Eventually she kept begging long enough that I figured out how she could knit. I started by casting on a row of stitches for her. I figured it was easier to just show her how to do the knitting and then tackling casting on later. I actually still do the casting on part for her -- it just makes life easier for all of us. (If you don't already know how to cast on, you can google a list of free videos. That's what I did when I was starting out several years ago.)
I took pictures showing me working in the middle of the row. It's the same technique even if you're working the first or last stitch in a row.
Putting the right needle into the correct stitch on the left needle. We're working the yellow stitch in this case.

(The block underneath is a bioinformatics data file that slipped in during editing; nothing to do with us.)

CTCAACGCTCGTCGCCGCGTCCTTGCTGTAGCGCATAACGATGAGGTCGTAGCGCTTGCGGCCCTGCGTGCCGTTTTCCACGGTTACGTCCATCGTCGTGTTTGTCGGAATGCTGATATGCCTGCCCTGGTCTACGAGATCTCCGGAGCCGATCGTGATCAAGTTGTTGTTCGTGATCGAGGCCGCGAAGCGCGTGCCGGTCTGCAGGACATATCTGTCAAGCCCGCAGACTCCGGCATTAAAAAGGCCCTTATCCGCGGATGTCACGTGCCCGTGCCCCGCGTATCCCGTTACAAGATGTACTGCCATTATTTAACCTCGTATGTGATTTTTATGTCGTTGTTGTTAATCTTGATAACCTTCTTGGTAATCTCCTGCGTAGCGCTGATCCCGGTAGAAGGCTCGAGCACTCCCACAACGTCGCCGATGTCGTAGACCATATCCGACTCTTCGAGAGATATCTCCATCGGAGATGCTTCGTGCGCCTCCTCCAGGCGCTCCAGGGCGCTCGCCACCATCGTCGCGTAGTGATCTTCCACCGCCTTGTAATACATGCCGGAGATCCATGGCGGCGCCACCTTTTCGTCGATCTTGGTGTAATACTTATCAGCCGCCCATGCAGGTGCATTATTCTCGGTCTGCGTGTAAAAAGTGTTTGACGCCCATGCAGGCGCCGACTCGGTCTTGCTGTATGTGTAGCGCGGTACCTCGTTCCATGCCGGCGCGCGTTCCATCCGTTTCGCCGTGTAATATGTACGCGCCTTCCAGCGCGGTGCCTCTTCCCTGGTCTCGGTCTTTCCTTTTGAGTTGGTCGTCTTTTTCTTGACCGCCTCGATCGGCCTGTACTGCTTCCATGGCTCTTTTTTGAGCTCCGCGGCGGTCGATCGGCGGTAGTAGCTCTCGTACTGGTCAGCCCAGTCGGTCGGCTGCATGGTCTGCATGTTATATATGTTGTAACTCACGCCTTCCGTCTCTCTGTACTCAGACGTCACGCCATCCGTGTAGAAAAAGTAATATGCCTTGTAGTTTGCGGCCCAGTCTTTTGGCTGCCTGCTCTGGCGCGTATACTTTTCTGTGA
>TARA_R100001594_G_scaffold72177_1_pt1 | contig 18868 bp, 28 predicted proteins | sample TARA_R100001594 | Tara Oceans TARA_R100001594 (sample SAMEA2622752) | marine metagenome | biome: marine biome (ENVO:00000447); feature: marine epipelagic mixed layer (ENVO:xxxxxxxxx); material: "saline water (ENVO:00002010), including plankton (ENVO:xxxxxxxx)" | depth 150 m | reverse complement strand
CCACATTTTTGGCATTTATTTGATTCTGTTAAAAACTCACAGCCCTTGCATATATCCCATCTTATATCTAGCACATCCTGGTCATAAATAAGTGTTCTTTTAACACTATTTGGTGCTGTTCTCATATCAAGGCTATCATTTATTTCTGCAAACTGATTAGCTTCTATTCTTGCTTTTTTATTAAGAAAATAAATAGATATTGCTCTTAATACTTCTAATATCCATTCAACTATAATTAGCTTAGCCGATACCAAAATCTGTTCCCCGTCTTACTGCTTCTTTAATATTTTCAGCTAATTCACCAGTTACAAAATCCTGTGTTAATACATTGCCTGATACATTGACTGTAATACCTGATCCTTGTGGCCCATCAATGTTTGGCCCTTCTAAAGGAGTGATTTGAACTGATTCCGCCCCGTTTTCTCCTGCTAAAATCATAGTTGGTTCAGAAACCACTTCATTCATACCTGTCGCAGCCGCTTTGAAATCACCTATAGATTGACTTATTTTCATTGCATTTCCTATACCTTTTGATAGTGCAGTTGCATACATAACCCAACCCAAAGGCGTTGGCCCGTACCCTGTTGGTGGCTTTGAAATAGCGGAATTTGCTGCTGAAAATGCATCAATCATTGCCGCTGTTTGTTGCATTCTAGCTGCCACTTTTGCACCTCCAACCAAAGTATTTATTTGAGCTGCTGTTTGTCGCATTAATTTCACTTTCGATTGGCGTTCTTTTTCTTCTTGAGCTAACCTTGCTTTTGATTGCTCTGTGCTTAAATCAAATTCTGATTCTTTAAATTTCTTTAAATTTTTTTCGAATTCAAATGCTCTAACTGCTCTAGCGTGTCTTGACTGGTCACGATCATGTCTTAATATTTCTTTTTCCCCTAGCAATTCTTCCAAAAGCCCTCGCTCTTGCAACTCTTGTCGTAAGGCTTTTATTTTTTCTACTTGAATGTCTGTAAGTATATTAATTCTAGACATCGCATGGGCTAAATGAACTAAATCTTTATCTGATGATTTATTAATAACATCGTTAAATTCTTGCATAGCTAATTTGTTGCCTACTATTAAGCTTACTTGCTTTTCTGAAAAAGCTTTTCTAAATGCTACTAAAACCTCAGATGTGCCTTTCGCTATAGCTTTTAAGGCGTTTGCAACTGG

After many, many stitches and most of an afternoon, she ends up with something like this:
She says it's going to be a baby blanket for her speech therapist's new baby. We'll see. I am reminded often that craft projects for elementary children are about the process and not the finished project. She will happily knit on something for a day or two and then happily rip it all out so that she can start again.